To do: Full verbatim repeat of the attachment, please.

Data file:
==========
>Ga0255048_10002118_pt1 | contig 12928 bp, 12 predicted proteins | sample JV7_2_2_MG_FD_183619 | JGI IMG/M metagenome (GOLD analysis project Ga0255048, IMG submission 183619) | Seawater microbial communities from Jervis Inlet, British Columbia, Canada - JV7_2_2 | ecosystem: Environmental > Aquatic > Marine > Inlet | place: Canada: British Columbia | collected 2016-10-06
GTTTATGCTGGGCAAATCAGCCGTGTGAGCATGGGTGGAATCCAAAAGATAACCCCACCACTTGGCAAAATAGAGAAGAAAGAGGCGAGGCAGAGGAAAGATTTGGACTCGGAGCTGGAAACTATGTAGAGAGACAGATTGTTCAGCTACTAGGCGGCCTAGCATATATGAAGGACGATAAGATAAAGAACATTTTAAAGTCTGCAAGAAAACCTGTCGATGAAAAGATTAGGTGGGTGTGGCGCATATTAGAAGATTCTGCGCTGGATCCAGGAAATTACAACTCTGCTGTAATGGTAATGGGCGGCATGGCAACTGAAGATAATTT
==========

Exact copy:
>Ga0255048_10002118_pt1 | contig 12928 bp, 12 predicted proteins | sample JV7_2_2_MG_FD_183619 | JGI IMG/M metagenome (GOLD analysis project Ga0255048, IMG submission 183619) | Seawater microbial communities from Jervis Inlet, British Columbia, Canada - JV7_2_2 | ecosystem: Environmental > Aquatic > Marine > Inlet | place: Canada: British Columbia | collected 2016-10-06
GTTTATGCTGGGCAAATCAGCCGTGTGAGCATGGGTGGAATCCAAAAGATAACCCCACCACTTGGCAAAATAGAGAAGAAAGAGGCGAGGCAGAGGAAAGATTTGGACTCGGAGCTGGAAACTATGTAGAGAGACAGATTGTTCAGCTACTAGGCGGCCTAGCATATATGAAGGACGATAAGATAAAGAACATTTTAAAGTCTGCAAGAAAACCTGTCGATGAAAAGATTAGGTGGGTGTGGCGCATATTAGAAGATTCTGCGCTGGATCCAGGAAATTACAACTCTGCTGTAATGGTAATGGGCGGCATGGCAACTGAAGATAATTT